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Newspaper Page Text
"Why, yes,' said Margaret, mo
tioning to a chair. Her mother was
not home and she even dared to
make a hot cup of tea and set out a
, plain but dainty little lunch for the
"I'm not used toJiegging," he said,
j "but I had my pocket picked at the
station. I have come quite a dis-
) tance on the train and I must 'walk
.quite a long "way to reach a friend."
His voice and manner were those
of a gentleman and Margaret looked
wonderingly at him. She saw he had
stopped eating and was gaving at a
little charcoal sketch she had pinned
upxm the walL
"Who did that?" he asked.
Margaret admitted that she had.
It was a study of her mother in the
act of rolling out a-pie crust.
"Pretty good drawing," he ob
served. "But that right arm 1 a trifle
"Oh, then, you know "
"A little?' he broke in dryly.
Then Margaret told him how she
had never had any instruction, how
much she wanted it, and somehow
she found herself growing confiden
tial about the dear dream of her life
to this entire stranger. She asked
him if he knew of Alton Faber. Oh,
yeshe knew of him and his pictures
were pretty good. She told Mm Mr.
Faber was a Second cousin. He did
riot seem to show any great interest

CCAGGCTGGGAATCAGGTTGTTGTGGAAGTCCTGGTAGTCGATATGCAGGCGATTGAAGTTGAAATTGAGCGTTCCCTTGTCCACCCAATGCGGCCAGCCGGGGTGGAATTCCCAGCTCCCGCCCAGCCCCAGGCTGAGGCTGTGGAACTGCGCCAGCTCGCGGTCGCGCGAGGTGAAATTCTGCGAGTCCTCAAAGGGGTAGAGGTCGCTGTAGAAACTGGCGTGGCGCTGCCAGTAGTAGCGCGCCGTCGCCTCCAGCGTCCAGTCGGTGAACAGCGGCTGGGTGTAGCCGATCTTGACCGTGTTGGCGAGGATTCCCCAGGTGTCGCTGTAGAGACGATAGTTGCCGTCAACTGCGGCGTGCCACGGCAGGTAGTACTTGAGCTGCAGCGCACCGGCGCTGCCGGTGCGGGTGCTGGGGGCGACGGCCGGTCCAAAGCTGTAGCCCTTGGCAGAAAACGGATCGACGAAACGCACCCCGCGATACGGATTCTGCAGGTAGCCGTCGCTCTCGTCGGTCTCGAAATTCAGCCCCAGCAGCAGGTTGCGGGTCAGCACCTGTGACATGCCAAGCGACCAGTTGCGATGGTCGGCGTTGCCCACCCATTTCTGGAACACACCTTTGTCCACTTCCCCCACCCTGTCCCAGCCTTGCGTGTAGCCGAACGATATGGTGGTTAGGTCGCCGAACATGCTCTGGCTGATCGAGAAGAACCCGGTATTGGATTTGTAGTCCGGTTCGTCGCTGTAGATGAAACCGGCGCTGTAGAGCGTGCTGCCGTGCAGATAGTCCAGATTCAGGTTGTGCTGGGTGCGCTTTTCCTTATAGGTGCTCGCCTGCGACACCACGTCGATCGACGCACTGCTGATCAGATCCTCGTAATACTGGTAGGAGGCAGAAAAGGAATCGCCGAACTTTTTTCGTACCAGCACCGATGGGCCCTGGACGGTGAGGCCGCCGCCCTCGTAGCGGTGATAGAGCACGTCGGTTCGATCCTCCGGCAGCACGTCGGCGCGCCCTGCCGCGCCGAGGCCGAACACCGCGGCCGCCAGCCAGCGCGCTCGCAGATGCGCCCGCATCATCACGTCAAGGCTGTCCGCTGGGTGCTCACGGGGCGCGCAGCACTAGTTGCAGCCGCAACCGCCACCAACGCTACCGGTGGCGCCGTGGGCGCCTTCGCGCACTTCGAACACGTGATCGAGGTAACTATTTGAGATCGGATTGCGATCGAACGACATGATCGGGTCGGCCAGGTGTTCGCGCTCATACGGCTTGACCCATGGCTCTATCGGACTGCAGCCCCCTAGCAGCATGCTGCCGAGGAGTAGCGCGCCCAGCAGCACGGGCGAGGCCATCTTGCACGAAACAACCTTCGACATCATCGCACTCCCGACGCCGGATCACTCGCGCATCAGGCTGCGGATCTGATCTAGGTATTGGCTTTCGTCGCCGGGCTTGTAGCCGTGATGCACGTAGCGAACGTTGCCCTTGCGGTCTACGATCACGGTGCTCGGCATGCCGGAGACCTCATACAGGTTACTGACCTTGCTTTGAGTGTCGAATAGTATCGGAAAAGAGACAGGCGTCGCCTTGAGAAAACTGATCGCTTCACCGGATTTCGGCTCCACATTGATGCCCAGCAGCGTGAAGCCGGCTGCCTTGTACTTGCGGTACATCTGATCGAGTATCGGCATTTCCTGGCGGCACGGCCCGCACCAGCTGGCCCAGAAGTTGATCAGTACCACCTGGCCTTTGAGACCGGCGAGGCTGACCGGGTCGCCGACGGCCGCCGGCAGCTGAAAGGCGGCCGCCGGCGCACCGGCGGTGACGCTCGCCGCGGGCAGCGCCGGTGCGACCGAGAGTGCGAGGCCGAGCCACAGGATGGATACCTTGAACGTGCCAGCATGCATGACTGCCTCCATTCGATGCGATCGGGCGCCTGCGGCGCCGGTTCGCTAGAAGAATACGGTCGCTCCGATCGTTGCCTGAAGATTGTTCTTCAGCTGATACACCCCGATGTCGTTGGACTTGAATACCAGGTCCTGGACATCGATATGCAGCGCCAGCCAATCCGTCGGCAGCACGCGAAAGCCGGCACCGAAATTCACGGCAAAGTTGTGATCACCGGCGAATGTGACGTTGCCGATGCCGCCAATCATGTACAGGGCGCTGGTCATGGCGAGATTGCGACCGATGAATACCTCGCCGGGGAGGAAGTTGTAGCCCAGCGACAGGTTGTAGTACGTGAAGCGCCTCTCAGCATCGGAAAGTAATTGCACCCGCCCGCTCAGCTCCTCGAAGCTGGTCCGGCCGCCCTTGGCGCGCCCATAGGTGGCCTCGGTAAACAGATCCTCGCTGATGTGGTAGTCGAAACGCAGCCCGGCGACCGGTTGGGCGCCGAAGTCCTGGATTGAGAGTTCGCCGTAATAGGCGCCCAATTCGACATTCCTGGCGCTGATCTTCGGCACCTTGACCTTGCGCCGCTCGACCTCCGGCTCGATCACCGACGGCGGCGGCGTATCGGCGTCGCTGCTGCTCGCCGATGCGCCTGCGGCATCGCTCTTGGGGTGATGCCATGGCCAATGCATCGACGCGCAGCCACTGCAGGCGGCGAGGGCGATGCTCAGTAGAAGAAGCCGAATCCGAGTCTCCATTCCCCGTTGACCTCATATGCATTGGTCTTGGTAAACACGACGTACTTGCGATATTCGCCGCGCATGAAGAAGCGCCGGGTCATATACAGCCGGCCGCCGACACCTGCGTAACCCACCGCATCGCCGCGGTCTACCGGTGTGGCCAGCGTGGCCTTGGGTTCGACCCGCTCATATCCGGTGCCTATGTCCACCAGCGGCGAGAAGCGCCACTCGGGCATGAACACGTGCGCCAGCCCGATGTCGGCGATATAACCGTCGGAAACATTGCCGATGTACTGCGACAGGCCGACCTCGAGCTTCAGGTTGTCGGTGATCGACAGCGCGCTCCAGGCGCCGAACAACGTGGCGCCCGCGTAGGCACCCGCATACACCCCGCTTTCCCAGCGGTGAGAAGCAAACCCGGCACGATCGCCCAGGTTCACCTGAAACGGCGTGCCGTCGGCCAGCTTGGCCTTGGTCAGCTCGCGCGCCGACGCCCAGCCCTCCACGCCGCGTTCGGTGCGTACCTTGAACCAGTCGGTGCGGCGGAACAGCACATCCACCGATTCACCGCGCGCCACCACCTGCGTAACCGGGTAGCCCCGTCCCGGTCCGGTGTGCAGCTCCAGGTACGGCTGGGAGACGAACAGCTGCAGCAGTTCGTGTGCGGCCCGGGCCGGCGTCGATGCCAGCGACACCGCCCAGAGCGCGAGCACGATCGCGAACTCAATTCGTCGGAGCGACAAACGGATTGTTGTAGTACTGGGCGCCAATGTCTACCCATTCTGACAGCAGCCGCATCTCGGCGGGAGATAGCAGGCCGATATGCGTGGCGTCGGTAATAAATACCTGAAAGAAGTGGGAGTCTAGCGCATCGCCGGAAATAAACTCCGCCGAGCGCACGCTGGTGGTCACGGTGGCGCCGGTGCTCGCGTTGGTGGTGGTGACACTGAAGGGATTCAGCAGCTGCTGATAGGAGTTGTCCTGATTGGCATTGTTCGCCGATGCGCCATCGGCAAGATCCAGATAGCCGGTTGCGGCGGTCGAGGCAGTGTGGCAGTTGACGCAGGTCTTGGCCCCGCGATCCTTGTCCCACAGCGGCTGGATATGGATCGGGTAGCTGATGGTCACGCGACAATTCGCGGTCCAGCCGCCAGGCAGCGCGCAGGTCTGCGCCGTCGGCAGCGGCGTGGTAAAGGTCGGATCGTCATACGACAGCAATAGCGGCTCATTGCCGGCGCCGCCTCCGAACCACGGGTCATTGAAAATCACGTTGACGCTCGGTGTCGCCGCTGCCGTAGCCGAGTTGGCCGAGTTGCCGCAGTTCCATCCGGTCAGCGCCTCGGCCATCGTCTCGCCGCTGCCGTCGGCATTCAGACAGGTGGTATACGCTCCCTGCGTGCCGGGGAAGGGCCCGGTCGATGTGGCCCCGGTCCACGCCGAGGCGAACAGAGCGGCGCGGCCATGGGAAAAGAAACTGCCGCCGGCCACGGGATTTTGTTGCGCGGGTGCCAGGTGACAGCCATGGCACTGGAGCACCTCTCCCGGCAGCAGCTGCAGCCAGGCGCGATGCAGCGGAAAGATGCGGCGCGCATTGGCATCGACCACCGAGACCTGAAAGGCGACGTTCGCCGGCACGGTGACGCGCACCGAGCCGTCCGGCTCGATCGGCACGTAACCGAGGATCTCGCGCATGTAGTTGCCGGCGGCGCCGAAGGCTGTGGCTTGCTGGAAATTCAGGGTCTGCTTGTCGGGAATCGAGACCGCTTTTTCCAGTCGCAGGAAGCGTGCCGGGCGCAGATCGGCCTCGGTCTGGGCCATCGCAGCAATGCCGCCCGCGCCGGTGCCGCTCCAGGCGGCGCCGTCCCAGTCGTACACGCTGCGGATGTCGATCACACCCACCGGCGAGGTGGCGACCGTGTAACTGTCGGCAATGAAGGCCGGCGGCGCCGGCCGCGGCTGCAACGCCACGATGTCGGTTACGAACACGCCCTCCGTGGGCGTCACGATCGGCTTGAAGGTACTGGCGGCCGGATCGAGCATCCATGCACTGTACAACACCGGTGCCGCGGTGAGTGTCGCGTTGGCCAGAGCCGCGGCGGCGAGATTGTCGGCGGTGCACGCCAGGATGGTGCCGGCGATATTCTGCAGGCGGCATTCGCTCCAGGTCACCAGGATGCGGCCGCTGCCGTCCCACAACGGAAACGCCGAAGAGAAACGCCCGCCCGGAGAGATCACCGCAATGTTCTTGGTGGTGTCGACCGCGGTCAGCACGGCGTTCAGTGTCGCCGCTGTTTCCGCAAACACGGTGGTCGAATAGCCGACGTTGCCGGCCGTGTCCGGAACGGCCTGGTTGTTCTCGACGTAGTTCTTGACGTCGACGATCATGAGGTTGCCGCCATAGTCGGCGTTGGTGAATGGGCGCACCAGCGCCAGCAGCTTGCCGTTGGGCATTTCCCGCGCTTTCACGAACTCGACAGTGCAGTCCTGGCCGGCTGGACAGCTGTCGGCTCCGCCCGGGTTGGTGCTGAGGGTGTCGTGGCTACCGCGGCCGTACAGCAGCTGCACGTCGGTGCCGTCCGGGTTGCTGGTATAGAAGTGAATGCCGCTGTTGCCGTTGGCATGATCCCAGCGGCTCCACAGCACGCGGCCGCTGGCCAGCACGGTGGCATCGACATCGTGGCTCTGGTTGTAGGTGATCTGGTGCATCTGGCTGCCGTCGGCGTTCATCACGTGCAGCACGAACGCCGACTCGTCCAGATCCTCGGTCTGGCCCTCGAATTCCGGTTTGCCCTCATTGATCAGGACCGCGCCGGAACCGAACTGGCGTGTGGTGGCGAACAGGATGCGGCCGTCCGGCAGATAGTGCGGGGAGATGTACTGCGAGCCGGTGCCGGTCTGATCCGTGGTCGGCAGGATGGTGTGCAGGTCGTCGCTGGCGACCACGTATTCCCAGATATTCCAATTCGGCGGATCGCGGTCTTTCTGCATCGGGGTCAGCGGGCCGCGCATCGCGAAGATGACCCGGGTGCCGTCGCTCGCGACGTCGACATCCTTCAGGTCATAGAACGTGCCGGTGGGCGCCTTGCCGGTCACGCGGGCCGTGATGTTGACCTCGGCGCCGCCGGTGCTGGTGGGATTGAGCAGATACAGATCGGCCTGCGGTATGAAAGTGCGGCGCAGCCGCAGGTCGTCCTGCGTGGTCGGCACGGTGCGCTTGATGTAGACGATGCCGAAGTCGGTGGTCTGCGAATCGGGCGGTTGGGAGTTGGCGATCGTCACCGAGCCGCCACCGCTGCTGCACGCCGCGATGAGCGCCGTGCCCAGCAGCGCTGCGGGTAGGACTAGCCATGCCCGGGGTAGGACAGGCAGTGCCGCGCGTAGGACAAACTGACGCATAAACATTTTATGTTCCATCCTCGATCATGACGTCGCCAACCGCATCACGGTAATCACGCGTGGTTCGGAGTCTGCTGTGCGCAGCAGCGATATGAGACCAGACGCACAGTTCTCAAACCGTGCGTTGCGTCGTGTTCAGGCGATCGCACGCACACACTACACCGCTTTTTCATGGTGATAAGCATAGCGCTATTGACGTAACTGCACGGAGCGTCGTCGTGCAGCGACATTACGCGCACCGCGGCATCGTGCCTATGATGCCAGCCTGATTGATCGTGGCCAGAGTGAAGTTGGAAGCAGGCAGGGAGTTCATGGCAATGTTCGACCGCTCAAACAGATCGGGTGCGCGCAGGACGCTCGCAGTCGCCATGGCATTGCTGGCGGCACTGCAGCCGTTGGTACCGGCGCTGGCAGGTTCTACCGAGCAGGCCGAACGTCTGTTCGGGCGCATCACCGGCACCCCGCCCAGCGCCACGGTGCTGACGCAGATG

in the disclosure, but gave his atten
tion tp his cup of tea. As he rose to
go he thanked his entertainer cour
teously and the next moment" was
Mrs. , Tyson saw thestranger as
he went qut "
"Who was that?" sbe4askedT "I
only saw his back."
"Well, if that isn't the limit!"
cried her irate parent '"Entertain
ing tramps in the hoiise."
"But, mqther, he wasn't a tramp."
"Oh, fhat wa a nice little story!
They all hae one.",.
' Margarptrtogk ier ecokttng quiet-,
1. Just to have ha1 one take an In
terest in her little sketch, to look. a(r
it as though he knew and to tell he
where it was wron was something"
worth all the trouble and nagging- it
I About two weeks after this Mar-
New York postmark. It was from
Alton Faber, saying that if she would
some to see him, bringing some of
her sketches, he might be able to
help her to study. A check for the
railroad fare to New York and back
Mrs. Tyson nearly collapsed in. her
"For heaven's, sake," he gasped,
"how did he know anything about
Then Margaret confessed that over
three'weeks ago she had written to
Alton Faber telling him of her am
bition and. asking his advice.
PWell, you' just better send that
money back," advised her mother.
"You'll lose two or three days and it;
won't amount to, anything."
BuJ. Margaret was determined to
go and mentioned that the man had
said Eaber's pictures were good.
"Oh," cried Mrs. Tyson. "I see it
all. You talked to that man about
going to New York, and this is just
one of those awful plots to flEFe you
down there to your ruin. I should
think you had heard enough about
this white slave business not to fall
into this snare. How -do you know
this letter is from, Alton FaberYou
wouldn't know him if you saw him."
Margaret had to admit there was
some groundwork for her another's
suspicions, and her heart sank. But
she did not send the check back and
at last got her mother to consent to
go with her.
Mrs. Tyson at once recognized her
relative in his spacious studio, but
Margaret stood speechless with
amazement She saw before her the
"tramp" she had entertained in her
"You see," he explained, "I hate.